Benvolio (Montague) is a character in Shakespeare’s Romeo and Juliet. Read our overview of the Benvolio character below:

Benvolio is Romeo Montague’s cousin, about the same age. He is also Romeo’s friend and a member of the group of teenagers allied with Romeo and other young Montagues, who hang out together in Verona.

It would be false to say he is an interesting character as he has virtually no dramatic function in the play. He does not cause anything to happen, and in addition to that, if one were to meet him as a real person one would not find him very interesting.  After Mercutio’s and Tybalt’s deaths and the interrogation by the Prince Benvolio disappears from the play.

Although he does not have a function in the dramatic sense, his presence and participation in Romeo’s life does help to flesh the play out: if a writer wants to present a ‘gang’ of young men he or she has to people it, and so we have Benvolio partly fulfilling that function.

Regarding his personality, what is most striking about Benvolio is his maturity and the good sense he shows, as opposed to Romeo’s immaturity and rash behaviour, and Mercutio’s dashing, swashbuckling approach . All three are intelligent boys but, unlike his cousin, Benvolio is cautious and thoughtful.

He is a sympathetic listener and it is because of that that we hear the story of Romeo’s lovesickness. He listens and lends a sympathetic ear to Romeo’s whining about having been smitten by Rosaline, a girl he has seen and never spoken to but is eating his heart out about. In telling that story Romeo is revealing his passionate and romantic nature, even before meeting Juliet, and the audience needs the context it provides.

Benvolio’s relative maturity and wisdom become evident when he counsels Romeo to forget about Rosaline. There are plenty of other girls, he tells his cousin. Rosaline isn’t so special and there are many more attractive girls around Verona. He suggests that they gatecrash the Capulet party to check them out. That is where Romeo is going to meet Juliet. In that sense, Benvolio has a kind of semi-detached dramatic role.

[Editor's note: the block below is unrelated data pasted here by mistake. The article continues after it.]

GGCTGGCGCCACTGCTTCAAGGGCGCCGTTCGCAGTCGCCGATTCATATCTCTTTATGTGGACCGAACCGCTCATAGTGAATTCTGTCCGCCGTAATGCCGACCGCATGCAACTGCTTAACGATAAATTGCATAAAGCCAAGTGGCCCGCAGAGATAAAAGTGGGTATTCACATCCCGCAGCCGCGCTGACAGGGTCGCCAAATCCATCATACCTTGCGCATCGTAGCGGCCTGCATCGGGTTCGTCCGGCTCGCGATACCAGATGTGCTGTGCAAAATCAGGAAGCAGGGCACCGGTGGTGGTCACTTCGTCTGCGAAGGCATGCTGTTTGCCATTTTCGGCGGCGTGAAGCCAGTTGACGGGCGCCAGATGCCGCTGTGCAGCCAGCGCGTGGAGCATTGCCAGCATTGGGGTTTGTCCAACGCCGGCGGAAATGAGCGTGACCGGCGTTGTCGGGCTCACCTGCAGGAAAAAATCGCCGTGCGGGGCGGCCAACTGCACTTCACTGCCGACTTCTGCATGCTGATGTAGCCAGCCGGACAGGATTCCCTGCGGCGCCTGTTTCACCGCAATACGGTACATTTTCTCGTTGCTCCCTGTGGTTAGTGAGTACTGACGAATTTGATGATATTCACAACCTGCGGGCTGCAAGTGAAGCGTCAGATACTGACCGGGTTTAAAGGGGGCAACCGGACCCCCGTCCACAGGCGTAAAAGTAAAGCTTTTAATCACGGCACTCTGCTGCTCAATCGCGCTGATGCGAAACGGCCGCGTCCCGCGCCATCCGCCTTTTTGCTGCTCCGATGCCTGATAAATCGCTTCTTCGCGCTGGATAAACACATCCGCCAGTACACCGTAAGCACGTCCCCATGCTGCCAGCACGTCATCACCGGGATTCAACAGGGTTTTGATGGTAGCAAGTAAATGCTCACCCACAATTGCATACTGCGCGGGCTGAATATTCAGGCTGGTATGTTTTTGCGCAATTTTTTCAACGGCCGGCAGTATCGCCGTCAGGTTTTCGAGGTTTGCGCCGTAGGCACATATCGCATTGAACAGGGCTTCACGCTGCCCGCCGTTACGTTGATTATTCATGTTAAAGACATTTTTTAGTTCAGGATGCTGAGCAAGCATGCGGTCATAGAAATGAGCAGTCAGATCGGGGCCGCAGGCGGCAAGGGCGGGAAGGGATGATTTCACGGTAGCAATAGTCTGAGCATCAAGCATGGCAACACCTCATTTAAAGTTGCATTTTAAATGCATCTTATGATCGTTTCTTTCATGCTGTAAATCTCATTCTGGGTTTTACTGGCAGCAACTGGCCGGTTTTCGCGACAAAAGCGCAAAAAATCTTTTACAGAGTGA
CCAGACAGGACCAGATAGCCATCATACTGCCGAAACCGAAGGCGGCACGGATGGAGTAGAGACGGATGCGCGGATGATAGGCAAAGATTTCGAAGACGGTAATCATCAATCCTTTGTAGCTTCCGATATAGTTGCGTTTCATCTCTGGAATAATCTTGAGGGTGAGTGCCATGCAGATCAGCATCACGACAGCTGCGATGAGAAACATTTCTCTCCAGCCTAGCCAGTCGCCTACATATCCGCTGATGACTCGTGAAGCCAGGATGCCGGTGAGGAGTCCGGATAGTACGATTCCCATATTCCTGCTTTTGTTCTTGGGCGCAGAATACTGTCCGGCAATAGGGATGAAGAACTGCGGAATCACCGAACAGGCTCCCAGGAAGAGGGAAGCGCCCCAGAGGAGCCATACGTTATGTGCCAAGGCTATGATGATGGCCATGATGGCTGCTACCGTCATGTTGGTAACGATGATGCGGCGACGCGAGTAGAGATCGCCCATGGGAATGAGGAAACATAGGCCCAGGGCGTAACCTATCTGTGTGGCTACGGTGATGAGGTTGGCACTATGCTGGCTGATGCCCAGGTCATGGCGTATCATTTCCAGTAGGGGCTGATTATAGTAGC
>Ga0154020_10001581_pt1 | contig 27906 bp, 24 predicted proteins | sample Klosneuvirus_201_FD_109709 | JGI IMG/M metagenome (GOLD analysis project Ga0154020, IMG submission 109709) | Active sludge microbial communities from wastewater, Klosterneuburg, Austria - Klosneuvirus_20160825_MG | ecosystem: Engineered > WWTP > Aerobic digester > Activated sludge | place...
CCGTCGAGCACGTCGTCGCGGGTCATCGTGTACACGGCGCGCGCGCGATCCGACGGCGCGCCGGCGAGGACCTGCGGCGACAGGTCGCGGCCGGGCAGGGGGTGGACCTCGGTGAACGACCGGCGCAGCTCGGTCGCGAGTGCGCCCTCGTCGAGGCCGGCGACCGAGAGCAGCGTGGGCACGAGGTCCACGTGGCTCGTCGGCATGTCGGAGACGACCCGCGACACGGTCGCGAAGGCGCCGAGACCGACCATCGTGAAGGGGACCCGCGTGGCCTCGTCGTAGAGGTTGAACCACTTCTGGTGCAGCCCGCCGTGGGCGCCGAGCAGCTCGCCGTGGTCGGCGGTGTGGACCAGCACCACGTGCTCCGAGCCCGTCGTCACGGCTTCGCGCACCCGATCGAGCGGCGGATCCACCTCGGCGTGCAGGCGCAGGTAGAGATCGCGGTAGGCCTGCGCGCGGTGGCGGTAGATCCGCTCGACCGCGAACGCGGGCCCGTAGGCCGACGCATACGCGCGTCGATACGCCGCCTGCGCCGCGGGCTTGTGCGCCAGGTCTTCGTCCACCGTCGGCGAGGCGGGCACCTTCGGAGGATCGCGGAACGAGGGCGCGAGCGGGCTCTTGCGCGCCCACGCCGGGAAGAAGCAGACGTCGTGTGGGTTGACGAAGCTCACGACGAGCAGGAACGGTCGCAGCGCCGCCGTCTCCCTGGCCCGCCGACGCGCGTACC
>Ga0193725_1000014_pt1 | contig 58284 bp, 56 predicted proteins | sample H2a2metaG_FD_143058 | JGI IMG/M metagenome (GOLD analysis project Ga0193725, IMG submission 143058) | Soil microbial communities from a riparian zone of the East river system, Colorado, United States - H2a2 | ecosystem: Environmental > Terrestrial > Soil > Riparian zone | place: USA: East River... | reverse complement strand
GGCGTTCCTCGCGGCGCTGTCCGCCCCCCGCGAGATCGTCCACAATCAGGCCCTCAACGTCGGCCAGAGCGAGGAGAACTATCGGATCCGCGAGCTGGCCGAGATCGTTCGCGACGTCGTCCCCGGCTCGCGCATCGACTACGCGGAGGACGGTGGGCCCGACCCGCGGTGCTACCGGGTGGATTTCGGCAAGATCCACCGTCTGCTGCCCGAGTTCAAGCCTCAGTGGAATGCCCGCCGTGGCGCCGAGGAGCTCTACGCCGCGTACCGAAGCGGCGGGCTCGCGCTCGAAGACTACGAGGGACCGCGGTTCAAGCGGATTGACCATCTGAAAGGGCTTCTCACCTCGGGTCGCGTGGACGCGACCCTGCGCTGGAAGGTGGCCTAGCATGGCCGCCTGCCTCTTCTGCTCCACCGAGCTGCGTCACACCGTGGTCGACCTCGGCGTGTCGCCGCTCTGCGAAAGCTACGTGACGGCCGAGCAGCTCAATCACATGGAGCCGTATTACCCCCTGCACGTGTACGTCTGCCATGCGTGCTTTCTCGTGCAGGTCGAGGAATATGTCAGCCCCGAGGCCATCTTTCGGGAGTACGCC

Verona is a dangerous place for hot-blooded young men overflowing with testosterone as, with the feud, there is always the possibility that a spark could cause a fire. When the Prince threatens to execute the next one who causes a fight Benvolio becomes the peacemaker in chief, urging everyone to calm down and not even go anywhere near where there could be a chance encounter with the Capulets.  If his peacemaking mission had worked, and caused a completely different direction for the play’s action, that would have constituted a dramatic event, but it failed dismally and his efforts, therefore, had no effect on the play’s action.

The name ‘Benvolio’ means goodwill, or well-wisher, or peacemaker (coming from the Latin roots of bene meaning good, and volo meaning wish)Read a , so in naming him Shakespeare is emphasising his role up front. There are shades, however, as he is prepared to spy on Romeo for Romeo’s parents and report back to them about what’s going on with their son. When asked by the Prince about violent incidents, instead of shrugging in a non-comitial way as most teenagers would, he is willing to spill the beans and the Prince seems to know that he can count on Benvolio to do that.  However, it is usual for actors to play Benvolio as ‘that very nice guy.’

Top Benvolio Quotes

I do but keep the peace: put up thy sword,
Or manage it to part these men with me. (act 1 scene 1)

Alas, that love, so gentle in his view,
Should be so tyrannous and rough in proof! (act 1 scene 1)

I’ll pay that doctrine, or else die in debt. (act 1 scene 1)

One fire burns out another’s burning,
One pain is lessen’d by another’s anguish (act 1 scene 2)

O Romeo, Romeo, brave Mercutio’s dead!
That gallant spirit hath aspired the clouds (act 3 scene 1)

Benvolio played by Bruce Robinson

Benvolio played by Bruce Robinson in Zeffirelli’s 1968 production of Romeo and Juliet.

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